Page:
The worst effect on my emotional regulation  skills was my relationship with my mother who struggled with valium abuse most of her adult life. This meant she was emotionally distant a lot of the time. Wose than that, she mixed mawkishness with being cold as a stone. It was an insecure attachment.  You were never sure, emotionally, where you were at with her. It made me insecure, anxious and eventually very very angry. Cold blue angry.

But did this also have an effect on my ability to processing emotions. How could maternal emotional deprivation have an effect on my emotional processing skills? Andd how could this emotional processing difficulty affect the amount I craved alcohol??

I recently came across this article (1) which looked at this very question.  I refer widely from it here.

Attachment theory is a widely used framework for understanding emotion regulation as well as alexithymia, and this perspective has also been applied to understand alcohol use disorders. One hypothesized function of attachment is the interpersonal regulation of affective experiences (Shaver & Mikulincer, 2007; Sroufe, 1977).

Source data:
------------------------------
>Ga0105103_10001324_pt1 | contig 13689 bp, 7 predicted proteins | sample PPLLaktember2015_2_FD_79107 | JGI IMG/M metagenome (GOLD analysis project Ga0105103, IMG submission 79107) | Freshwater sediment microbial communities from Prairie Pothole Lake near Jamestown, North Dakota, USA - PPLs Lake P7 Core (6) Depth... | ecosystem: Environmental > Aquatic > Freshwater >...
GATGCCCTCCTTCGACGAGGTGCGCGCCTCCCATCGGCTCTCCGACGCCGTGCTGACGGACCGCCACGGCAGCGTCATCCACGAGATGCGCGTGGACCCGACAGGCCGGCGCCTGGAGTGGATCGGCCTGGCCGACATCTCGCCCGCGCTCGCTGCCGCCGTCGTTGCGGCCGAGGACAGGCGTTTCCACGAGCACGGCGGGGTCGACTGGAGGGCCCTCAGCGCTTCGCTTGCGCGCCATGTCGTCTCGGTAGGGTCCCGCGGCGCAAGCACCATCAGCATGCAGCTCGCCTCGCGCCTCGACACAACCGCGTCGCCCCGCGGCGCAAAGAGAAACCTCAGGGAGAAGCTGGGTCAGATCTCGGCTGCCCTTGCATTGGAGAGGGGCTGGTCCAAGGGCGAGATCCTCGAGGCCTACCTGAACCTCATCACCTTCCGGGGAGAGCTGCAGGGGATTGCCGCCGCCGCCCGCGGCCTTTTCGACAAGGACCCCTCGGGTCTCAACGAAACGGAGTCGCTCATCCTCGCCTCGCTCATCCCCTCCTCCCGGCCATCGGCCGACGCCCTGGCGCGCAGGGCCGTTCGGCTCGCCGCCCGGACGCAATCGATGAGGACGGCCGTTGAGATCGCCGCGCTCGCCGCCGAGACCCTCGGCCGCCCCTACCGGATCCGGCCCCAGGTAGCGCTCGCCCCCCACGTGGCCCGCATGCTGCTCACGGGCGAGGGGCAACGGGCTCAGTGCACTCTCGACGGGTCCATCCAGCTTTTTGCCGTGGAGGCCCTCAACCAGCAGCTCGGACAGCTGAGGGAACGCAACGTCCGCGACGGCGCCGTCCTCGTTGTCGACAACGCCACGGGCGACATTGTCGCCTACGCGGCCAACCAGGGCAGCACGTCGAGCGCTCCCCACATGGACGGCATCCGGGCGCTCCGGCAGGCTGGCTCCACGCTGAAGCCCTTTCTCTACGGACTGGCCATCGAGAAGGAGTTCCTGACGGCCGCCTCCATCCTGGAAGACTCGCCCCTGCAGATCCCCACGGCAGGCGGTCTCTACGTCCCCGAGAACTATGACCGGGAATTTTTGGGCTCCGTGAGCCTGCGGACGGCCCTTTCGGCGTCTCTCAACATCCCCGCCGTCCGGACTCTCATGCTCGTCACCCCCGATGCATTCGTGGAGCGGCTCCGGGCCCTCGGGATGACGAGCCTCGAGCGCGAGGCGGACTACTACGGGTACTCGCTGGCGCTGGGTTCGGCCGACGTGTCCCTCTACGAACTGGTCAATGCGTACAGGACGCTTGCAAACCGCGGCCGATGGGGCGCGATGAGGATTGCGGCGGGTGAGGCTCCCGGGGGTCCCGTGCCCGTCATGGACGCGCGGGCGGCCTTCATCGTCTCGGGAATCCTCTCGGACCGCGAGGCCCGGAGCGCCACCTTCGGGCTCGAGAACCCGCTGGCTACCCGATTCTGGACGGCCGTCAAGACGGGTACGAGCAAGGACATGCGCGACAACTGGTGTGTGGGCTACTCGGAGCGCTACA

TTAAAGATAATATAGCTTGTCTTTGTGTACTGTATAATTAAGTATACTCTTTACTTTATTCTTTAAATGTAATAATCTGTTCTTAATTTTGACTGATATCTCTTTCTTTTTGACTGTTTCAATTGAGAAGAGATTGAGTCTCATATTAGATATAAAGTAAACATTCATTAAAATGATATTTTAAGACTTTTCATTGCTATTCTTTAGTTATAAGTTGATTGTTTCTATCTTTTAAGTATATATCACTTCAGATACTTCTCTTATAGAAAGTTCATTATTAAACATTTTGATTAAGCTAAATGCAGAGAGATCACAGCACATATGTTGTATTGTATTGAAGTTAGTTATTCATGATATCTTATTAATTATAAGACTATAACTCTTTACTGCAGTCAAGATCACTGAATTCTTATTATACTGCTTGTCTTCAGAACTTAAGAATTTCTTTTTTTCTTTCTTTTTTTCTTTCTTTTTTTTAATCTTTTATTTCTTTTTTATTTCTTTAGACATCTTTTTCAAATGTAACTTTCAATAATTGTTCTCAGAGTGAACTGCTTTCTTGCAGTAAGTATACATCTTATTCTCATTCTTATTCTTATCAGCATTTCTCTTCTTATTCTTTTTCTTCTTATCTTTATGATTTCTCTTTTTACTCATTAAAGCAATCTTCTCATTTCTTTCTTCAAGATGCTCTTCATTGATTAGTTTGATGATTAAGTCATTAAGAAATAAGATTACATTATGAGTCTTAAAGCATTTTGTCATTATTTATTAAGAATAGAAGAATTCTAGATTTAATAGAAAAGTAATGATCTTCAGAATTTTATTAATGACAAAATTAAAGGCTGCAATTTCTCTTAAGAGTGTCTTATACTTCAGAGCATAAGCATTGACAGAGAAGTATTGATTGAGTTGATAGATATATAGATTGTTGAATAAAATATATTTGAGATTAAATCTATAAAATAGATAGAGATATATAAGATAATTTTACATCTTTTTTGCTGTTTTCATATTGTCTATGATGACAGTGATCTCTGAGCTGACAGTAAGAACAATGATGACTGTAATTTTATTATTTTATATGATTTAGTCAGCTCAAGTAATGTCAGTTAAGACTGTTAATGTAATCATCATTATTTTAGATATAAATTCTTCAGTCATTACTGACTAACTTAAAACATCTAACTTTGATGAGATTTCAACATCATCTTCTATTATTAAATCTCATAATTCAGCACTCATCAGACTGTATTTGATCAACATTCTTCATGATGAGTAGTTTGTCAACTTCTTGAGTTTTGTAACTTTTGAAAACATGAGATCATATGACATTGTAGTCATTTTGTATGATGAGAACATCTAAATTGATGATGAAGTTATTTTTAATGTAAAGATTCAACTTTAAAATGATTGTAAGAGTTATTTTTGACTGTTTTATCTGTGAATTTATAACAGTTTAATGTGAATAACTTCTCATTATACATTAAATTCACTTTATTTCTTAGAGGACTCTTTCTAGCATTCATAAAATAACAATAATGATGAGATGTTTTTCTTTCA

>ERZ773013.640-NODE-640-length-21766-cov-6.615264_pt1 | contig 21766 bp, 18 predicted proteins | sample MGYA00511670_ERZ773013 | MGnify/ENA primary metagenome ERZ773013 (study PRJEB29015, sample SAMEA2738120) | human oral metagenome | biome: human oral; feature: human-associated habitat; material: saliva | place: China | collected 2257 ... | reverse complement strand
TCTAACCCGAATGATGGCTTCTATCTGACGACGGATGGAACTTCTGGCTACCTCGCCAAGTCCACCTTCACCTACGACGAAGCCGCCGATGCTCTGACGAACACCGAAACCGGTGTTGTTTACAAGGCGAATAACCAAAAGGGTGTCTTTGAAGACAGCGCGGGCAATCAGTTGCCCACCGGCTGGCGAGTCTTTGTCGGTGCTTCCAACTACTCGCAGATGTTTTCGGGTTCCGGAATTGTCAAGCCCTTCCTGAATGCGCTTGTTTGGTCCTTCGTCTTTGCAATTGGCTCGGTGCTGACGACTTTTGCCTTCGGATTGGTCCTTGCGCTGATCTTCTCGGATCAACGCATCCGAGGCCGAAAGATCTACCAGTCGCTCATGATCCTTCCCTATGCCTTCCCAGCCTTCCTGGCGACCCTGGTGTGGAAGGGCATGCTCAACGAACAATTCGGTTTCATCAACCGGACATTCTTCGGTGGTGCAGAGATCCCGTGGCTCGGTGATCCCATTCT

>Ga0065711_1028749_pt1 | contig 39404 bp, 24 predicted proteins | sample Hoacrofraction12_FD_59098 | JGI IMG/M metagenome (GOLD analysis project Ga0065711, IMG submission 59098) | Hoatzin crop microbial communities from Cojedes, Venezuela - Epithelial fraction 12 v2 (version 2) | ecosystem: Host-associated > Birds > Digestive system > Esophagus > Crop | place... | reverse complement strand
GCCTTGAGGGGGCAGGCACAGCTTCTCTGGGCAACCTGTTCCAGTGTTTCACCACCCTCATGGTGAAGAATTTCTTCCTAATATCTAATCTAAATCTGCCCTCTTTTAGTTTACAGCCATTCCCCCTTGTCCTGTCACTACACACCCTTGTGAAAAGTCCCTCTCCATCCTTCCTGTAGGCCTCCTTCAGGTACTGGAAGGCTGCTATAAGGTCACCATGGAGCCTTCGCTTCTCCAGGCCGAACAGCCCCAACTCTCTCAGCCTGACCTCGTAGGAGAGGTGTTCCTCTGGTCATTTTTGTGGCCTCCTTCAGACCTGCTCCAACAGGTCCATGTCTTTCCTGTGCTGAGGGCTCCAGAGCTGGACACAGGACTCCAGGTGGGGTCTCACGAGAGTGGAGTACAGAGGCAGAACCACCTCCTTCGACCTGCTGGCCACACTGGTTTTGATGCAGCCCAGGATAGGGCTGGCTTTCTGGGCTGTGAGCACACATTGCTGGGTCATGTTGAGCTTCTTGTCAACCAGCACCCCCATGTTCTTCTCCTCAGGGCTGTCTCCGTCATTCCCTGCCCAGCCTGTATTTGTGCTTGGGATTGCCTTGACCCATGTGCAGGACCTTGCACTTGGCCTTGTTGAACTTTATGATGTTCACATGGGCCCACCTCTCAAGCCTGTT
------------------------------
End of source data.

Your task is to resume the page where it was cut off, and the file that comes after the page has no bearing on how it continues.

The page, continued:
One hypothesized function of attachment is the interpersonal regulation of affective experiences (Shaver & Mikulincer, 2007; Sroufe, 1977). In the development of alexithymia, attachment theories stress the importance of significant others in childhood (Krystal & Krystal, 1988; Nemiah, 1977; Taylor et al., 1997). Evidence suggests that alexithymia is related to dysfunctional parenting (Thorberg, Young, Sullivan & Lyvers, in press).

Insecure attachment is associated with alexithymia and both harmful drinking and alcohol-dependence (Cooper, Shaver, & Collins, 1998; De Rick & Vanheule, 2006; Thorberg & Lyvers, 2006; Thorberg, Young, Sullivan, Lyvers, Connor & Feeney, 2009). In addition, alcohol abuse has been hypothesized to be a consequence of alexithymia (Taylor, Bagby, & Parker, 1997).

Research on alexithymia (1) has found significant positive associations between alexithymia, difficulties identifying feelings, difficulties describing feelings and alcohol problems (Thorberg, Young, Sullivan, & Lyvers, 2009; Thorberg, Young, Sullivan, Lyvers, Connor & Feeney, 2010). Individuals with alcohol-dependence and alexithymia report more severe alcohol problems compared to those with alcohol-dependence alone (Sakuraba, Kubo, Komoda, & Yamana, 2005; Uzun, Ates, Cansever, & Ozsahin, 2003). They also have poorer treatment outcomes (Loas, Fremaux, Otmani, Lecercle, & Delahousse, 1997; Ziolkowski, Gruss, & Rybakowski, 1995).

Individuals may use alcohol to escape feelings of rejection and establish a “secure attachment base” (Hofler & Kooyman, 1996), given alcohol’s stress and anxiety reducing effects.